Tourism In Spain Ends 2020 With Worst Figures In 25 Years

Spain tourism

The Covid-19 pandemic has caused a great crisis for the tourism sector, which in Spain will end 2020 with the worst figures in decades.

In 2019, Spanish tourism saw growth for the seventh consecutive year, with over 83.7 million tourists and a total expenditure of 92.278 billion euros. This was despite the fact the sector was affected by the bankruptcy of tour operator Thomas Cook.

However, the coronavirus broke the upward trend. In April, due to the complete closure of the borders to prevent the spread of the virus, tourism fell by 100% compared with the previous year.

The latest data from the National Institute of Statistics (INE), which measures the evolution until October, shows that Spain received 17.9 million international tourists during the first ten months of the year. Meanwhile, spending declined by 77.3%.

In the following months, the EU countries again tightened restrictions on mobility. In Spain, there was a new state of alarm, with the approval of different lockdowns. And on November 23rd, it introduced the obligation of having to present a negative PCR test to access the country. The tourism sector considered this a “dissuasive” measure. In light of all this, tourism agents estimate the total figure for international visitors in 2020 will not exceed 20 million.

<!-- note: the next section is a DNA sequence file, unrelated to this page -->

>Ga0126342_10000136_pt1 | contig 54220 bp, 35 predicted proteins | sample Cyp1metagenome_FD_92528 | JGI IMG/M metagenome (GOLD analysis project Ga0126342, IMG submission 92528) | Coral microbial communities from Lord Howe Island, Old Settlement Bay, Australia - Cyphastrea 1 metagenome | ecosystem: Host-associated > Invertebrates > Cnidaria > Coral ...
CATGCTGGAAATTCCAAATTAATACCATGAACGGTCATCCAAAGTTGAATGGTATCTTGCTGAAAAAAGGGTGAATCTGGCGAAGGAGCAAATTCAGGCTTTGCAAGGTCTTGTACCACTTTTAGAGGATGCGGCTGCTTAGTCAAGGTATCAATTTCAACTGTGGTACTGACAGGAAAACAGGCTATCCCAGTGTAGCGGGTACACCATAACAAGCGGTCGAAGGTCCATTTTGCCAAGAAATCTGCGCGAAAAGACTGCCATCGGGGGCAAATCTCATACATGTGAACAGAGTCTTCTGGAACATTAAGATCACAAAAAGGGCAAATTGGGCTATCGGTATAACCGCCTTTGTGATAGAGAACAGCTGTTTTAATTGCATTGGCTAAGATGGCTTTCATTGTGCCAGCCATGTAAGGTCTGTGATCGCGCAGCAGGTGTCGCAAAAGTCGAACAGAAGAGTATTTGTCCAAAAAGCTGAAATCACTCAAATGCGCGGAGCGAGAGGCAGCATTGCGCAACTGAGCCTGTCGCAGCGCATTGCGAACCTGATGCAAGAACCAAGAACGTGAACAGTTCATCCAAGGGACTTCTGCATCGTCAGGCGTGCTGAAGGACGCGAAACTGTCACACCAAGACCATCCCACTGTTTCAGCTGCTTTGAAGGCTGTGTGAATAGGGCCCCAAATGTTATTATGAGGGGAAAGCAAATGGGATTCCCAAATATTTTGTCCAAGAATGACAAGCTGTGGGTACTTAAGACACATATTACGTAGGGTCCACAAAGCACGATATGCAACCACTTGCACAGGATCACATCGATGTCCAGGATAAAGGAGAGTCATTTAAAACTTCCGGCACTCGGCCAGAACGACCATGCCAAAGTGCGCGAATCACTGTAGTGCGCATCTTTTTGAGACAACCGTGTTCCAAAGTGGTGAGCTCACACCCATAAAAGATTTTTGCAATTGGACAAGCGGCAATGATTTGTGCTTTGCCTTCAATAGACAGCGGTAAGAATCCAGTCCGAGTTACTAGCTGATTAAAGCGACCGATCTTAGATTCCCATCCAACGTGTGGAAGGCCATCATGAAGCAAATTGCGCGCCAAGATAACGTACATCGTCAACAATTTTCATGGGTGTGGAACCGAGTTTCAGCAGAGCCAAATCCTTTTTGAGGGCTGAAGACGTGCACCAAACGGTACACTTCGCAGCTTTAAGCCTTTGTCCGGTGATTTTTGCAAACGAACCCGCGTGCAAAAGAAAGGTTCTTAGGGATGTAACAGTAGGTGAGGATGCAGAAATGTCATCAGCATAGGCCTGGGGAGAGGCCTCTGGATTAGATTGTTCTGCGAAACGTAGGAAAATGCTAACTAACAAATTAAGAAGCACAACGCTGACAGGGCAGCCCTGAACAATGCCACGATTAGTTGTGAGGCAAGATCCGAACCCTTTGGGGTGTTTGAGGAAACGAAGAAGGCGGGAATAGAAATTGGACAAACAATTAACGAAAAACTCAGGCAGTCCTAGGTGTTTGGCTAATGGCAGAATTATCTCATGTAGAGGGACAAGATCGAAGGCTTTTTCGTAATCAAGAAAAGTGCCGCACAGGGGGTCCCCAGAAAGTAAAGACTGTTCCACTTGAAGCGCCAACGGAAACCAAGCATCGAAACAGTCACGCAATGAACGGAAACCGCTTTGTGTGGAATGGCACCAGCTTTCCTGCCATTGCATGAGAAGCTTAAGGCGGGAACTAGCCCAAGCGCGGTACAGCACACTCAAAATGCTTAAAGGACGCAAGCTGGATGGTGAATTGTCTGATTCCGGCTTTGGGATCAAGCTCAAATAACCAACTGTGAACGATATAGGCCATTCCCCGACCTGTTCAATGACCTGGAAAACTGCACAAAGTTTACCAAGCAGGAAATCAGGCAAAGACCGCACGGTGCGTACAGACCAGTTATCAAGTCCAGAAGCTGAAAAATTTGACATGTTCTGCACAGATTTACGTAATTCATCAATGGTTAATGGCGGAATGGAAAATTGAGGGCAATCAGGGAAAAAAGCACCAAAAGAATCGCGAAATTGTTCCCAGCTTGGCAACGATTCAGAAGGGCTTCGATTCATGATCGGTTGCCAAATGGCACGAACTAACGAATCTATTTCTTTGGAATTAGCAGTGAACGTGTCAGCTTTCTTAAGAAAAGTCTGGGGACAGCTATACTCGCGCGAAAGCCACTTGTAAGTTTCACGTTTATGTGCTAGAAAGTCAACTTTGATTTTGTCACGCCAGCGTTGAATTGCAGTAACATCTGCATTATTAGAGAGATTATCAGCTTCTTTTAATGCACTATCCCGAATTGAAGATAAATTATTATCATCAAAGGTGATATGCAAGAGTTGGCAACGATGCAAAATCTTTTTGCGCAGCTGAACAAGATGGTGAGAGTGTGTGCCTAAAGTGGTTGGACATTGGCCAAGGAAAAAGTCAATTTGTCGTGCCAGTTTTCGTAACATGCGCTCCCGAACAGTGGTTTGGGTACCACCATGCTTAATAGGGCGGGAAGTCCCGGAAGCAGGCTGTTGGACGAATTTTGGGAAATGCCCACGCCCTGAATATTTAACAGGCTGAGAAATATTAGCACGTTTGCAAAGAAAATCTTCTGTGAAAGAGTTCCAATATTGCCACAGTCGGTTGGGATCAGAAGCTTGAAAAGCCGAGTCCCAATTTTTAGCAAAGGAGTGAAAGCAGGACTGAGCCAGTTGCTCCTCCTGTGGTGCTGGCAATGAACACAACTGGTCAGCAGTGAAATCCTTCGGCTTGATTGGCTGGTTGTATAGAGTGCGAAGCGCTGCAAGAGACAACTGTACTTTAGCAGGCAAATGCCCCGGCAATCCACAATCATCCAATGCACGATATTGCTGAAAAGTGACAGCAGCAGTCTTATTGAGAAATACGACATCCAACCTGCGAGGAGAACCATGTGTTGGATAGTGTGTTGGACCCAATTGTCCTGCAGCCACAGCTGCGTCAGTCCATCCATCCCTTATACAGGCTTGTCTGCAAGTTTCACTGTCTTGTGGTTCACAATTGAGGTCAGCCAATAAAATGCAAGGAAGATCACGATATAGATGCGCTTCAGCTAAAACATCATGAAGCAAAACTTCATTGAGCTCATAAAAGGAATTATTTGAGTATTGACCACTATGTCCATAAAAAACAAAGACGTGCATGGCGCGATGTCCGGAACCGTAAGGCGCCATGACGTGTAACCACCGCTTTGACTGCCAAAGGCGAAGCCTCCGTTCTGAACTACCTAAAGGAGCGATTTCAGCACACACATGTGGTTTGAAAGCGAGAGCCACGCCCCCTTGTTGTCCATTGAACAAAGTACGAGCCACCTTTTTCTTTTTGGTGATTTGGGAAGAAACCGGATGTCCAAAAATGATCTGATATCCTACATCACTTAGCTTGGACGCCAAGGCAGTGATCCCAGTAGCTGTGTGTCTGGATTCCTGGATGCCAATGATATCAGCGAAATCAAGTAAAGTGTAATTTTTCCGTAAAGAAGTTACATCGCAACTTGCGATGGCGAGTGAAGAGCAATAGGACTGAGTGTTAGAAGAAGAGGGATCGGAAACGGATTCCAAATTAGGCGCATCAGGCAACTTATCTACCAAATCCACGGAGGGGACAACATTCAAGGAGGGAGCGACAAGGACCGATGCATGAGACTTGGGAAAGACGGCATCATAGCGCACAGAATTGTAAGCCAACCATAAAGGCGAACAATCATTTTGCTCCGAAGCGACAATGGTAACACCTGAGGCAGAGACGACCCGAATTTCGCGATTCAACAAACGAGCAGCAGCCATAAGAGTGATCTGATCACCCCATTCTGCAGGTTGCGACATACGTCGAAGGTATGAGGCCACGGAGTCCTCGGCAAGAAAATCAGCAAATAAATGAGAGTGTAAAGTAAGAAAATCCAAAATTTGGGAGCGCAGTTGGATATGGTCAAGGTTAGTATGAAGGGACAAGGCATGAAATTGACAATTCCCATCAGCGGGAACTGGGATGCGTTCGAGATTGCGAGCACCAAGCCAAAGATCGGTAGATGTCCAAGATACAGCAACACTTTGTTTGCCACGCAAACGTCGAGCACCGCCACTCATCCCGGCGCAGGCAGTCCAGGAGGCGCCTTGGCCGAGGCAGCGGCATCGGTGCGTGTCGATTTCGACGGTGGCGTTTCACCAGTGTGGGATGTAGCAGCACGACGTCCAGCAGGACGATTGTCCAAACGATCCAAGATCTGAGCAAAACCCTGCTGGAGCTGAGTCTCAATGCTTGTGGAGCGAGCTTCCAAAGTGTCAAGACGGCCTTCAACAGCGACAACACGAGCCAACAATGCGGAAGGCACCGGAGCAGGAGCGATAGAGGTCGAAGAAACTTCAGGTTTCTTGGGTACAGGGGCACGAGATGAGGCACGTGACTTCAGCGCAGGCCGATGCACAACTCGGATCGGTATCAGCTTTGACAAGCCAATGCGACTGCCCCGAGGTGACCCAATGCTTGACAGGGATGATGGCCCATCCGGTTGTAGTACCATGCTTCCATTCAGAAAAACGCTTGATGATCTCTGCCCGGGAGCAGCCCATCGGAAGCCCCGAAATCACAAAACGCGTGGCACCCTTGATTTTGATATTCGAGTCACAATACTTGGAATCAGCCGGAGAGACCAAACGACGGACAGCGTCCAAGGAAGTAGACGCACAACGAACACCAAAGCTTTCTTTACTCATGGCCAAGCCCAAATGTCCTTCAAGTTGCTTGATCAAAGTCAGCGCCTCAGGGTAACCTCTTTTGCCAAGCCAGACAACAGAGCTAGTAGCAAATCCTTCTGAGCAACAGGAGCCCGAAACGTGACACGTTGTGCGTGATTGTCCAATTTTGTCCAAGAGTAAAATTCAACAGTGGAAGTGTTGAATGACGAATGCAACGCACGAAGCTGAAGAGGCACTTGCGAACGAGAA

In its latest estimates, made in October, Exceltur expected that the levels of tourism GDP and income from foreign tourism in 2020 will be equivalent to those of 25 years ago, with a fall in tourism activity of 106.16 billion euros. So the direct and indirect activity of the sector in 2020 would be 46.43 billion euros, equivalent to the levels of 1995.

In June, the Government approved a plan to boost Spain’s tourism sector valued at 4.262 billion euros. The aim is to seek the transition to a “more sustainable and inclusive” economic model, taking advantage of the fact the industry has strategic status.

About the Author

The Corner
The Corner has a team of on-the-ground reporters in capital cities ranging from New York to Beijing. Their stories are edited by the teams at the Spanish magazine Consejeros (for members of companies’ boards of directors) and at the stock market news site Consenso Del Mercado (market consensus). They have worked in economics and communication for over 25 years.